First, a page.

Pierce creates a work plan for each workout that includes speed and distance. One day he runs a long distance at a slow pace. On the second day he runs intervals, and on the third he arranges for himself a tempo workout. It works at a higher intensity than others recommend, but by alternating workouts, the risk of injury is reduced. This training plan proved to be ideal for Pierce, and he has been practicing it for many years.

Pierce’s workout schedule: interval workout on Tuesdays, pace workouts on Thursdays, long distance at a slow pace on Sundays. Interval training – 12 reps of 400 meters or six reps of 800 meters at a pace just above the one in which he is running his 5K. On tempo days, Pierce runs 4 miles 10–20 seconds faster than the pace at which he runs his 10K. Finally, a long, slow run – 15 miles at a pace 30 seconds slower than his marathon pace. You can calculate your schedule in the same way.

Option 5. Practice plyometrics
Plyometrics is a sports technique that uses the percussion method. In the modern sense – jumping training. Plyometrics are used by athletes to improve athletic performance that require speed, agility and power. Plyometrics are sometimes used in fitness and are a staple of parkour training. Plyometric exercises use explosive, fast movements to develop muscle strength and speed. These exercises help the muscles develop the most effort in the least amount of time possible.

Dina Drossin is one of America’s best female runners of all time. She once asked Weatherford, a coach at the US Olympic Committee’s Training Center in Chula Vista, California, to develop a special program that would allow her to develop endurance and improve speed.

Weatherford said he hasn’t worked with long distance runners, but he will try. He ended up coming back with two ideas that worked great. Weatherford and Drossin started with strengthening the body and continued with explosive plyometrics for the legs, with a focus on basics and prioritizing quality over quantity.

Drossin performed various types of jumps and after these trainings ran the London Marathon with her new personal (and American) record – 2 hours 21 minutes 16 seconds. And this is 5 minutes faster than her result before this marathon.

Try to incorporate jumping into your workouts. For example, running with short, brisk strides of 15–20 meters. This is when you run in small steps, quickly moving your legs and lifting your knees quite high, but not too much. Use your arms vigorously while running. Rest and then repeat 6-8 more times. Train in this way 1-2 times a week, adding 5 minutes of different jumps (on one leg, on two legs, and so on). Jumps are performed on soft grass or ground.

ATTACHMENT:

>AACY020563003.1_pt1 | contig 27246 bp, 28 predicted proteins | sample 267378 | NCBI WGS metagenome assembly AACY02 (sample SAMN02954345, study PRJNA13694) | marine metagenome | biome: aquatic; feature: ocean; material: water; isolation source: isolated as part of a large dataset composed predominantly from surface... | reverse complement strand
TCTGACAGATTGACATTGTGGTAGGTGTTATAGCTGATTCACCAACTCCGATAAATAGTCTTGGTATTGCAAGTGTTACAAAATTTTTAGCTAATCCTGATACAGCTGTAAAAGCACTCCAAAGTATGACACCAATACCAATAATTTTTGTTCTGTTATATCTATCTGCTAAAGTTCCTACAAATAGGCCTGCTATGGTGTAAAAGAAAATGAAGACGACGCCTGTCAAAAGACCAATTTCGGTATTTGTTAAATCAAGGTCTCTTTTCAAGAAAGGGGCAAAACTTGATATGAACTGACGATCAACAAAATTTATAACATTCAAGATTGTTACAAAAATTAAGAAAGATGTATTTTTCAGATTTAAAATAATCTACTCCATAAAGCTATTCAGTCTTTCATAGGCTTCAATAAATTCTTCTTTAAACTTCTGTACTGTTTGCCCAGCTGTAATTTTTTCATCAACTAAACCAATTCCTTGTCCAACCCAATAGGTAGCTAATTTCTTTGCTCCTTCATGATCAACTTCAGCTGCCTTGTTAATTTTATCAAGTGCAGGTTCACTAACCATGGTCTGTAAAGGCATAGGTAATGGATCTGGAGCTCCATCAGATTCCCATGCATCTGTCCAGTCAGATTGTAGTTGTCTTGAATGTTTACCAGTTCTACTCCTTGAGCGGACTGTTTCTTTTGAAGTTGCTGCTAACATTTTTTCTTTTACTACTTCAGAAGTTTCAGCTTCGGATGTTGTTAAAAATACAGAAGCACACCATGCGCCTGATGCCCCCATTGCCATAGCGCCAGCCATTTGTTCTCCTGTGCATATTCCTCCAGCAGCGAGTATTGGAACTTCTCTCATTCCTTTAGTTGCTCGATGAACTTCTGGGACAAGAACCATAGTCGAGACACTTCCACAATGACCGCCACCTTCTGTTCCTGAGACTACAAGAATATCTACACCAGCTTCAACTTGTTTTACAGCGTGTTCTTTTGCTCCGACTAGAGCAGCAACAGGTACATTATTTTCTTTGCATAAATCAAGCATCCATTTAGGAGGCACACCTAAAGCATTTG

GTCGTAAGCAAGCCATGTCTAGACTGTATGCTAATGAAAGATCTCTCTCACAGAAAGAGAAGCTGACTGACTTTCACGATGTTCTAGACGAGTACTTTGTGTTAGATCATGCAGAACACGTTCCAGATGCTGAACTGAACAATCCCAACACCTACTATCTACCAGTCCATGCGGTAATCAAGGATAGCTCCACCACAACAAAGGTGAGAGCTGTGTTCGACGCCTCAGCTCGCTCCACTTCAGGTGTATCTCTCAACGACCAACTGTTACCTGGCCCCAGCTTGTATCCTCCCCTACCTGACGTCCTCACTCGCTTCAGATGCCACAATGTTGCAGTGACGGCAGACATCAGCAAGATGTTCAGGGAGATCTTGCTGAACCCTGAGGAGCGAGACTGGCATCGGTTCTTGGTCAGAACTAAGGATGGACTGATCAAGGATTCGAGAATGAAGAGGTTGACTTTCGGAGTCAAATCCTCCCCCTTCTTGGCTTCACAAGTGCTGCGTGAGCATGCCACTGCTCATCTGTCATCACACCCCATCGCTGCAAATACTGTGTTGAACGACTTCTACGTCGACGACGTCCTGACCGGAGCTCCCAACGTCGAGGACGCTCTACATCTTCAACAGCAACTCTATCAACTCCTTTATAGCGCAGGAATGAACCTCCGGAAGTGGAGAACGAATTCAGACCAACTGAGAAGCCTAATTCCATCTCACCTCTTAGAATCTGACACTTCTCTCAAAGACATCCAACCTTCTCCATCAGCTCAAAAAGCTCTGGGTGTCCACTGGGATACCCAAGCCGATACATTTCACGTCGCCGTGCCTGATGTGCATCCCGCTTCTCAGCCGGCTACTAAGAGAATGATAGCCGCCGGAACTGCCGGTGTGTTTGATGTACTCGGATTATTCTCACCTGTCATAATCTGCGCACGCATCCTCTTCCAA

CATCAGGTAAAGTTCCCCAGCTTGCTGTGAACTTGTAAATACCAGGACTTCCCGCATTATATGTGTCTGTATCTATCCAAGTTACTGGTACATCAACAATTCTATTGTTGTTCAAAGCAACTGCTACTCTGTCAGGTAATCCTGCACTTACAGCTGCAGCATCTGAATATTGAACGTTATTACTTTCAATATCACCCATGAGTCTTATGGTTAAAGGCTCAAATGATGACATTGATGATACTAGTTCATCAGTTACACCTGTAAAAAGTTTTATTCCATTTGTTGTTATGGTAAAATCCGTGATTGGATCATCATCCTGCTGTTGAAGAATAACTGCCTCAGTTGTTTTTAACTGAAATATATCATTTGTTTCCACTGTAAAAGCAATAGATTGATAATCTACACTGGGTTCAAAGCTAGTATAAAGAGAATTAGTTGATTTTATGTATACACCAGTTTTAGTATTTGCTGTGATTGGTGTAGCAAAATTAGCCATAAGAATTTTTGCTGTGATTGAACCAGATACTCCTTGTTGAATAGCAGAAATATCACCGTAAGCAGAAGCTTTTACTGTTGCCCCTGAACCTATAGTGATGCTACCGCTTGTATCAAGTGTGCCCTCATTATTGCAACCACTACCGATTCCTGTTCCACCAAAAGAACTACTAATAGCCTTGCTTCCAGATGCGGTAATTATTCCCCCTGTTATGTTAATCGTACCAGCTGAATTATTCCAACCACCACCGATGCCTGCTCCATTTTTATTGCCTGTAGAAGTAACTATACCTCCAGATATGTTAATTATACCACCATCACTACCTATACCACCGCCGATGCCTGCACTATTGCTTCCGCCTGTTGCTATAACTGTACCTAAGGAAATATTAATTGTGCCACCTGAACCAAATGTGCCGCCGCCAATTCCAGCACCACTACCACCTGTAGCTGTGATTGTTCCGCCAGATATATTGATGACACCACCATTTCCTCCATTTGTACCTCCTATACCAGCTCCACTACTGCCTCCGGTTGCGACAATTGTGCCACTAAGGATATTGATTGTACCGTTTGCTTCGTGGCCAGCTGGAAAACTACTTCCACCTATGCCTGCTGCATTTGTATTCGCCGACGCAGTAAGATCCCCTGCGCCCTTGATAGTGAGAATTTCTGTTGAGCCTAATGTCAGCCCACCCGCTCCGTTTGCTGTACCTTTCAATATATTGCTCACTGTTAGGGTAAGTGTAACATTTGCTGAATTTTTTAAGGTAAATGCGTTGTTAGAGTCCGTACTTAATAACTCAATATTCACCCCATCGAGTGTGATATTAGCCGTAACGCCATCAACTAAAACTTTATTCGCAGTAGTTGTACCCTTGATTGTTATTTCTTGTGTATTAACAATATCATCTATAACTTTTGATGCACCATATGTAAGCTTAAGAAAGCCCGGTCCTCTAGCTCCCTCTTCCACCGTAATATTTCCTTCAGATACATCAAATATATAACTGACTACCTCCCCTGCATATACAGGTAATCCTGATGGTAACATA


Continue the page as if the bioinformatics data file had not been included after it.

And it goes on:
Option 6. Long tempo workouts
Military Patrick Noble ran his first marathon in 1986 in 3 hours 15 minutes, feeling like a hero. Noble decided not to stop there and ran 50 marathons without breaking his barrier at 3 o’clock. But on 52 times he managed to jump over his head: he ran a marathon in 2 hours 58 minutes 23 seconds. Patrick believes that his special approach to training – running at a fast pace for long distances – helped him.

The standard approach to tempo training is that you run for 20 to 40 minutes at a speed that is 10 to 20 seconds slower than your 10K pace. Noble raised the bar to 60 minutes. In the end, this is what helped him overcome the barrier in the 52nd marathon. At least he thinks so.

Try doing long tempo workouts once a week for eight weeks. Start with 20 minutes at a pace 10–20 seconds slower than your average pace at a 10K distance. And add 5 minutes to your workout every week. After your tempo workouts, remember to take yourself 1–2 days of complete rest.

Option 7. Run fast and long
This option does not work for everyone and is the opposite of Option # 3. Meet Scott Strand, the fast long distance runner. Recently, he was able to improve the result of his marathon by 4 minutes: his time was 2 hours 16 minutes 52 seconds.

During his training, he ran 18 to 23 miles. And for the last 9-14 miles, he ran at a marathon pace and even faster.

Heavy training at a fast pace over long distances was brought into fashion by Khalid Hanouchi, the world marathon record holder. And if earlier it was considered important to stay on their feet for 2-3 hours, now many people prefer to take a high pace and run as fast as possible at the end of the distance.

Try to run very fast for the last 25% of your distance, gradually increasing your pace. In the end, you will most likely feel like a squeezed lemon, but that doesn’t mean you need to drive yourself like a racehorse. As a result, you will feel your pace and can gradually increase it.
You can try all seven methods and eventually choose one or more. The main thing is that they really help you, and not harm you.

Be careful, pay close attention to your inner feelings, and you will definitely be able to run your first marathon or improve on the next.